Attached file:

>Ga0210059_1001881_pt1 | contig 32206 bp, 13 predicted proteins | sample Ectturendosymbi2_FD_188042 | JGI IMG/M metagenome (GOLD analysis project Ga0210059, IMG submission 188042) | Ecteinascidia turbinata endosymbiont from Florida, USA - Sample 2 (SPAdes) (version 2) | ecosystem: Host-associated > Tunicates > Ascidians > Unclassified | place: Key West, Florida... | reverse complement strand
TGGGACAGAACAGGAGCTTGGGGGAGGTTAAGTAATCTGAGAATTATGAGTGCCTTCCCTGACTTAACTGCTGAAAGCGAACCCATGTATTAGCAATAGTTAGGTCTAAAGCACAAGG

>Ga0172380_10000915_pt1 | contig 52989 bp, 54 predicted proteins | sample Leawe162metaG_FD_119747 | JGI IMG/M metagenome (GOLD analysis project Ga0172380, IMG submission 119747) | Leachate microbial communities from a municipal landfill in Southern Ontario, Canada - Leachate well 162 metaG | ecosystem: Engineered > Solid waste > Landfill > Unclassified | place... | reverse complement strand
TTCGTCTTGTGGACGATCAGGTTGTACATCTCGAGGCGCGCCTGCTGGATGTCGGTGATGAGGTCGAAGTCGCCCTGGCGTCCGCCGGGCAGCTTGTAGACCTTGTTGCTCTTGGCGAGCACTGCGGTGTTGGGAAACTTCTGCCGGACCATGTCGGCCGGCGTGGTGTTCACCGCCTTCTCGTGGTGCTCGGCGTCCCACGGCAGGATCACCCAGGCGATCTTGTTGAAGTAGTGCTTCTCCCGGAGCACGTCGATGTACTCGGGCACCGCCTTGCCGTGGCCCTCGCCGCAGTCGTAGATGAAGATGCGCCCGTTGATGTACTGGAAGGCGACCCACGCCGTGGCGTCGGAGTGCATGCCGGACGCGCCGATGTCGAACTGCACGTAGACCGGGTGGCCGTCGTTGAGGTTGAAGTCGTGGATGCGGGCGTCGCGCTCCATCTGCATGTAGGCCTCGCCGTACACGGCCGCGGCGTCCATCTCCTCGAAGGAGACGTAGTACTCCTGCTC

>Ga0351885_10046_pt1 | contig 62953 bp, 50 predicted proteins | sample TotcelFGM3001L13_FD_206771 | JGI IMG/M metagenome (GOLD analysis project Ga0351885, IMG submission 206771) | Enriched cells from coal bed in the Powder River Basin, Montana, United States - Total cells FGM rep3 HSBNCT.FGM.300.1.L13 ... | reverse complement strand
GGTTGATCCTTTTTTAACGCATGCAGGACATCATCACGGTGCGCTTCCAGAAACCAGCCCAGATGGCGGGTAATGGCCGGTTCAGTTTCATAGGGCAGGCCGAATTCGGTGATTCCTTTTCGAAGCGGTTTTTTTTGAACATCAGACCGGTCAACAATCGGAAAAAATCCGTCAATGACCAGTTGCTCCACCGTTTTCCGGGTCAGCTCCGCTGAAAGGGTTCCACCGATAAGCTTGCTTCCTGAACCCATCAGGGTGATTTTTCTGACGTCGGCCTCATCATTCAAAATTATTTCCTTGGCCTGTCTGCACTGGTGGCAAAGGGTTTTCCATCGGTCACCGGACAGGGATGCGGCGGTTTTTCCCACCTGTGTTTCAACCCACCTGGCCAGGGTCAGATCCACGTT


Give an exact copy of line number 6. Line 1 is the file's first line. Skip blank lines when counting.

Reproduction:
GGTTGATCCTTTTTTAACGCATGCAGGACATCATCACGGTGCGCTTCCAGAAACCAGCCCAGATGGCGGGTAATGGCCGGTTCAGTTTCATAGGGCAGGCCGAATTCGGTGATTCCTTTTCGAAGCGGTTTTTTTTGAACATCAGACCGGTCAACAATCGGAAAAAATCCGTCAATGACCAGTTGCTCCACCGTTTTCCGGGTCAGCTCCGCTGAAAGGGTTCCACCGATAAGCTTGCTTCCTGAACCCATCAGGGTGATTTTTCTGACGTCGGCCTCATCATTCAAAATTATTTCCTTGGCCTGTCTGCACTGGTGGCAAAGGGTTTTCCATCGGTCACCGGACAGGGATGCGGCGGTTTTTCCCACCTGTGTTTCAACCCACCTGGCCAGGGTCAGATCCACGTT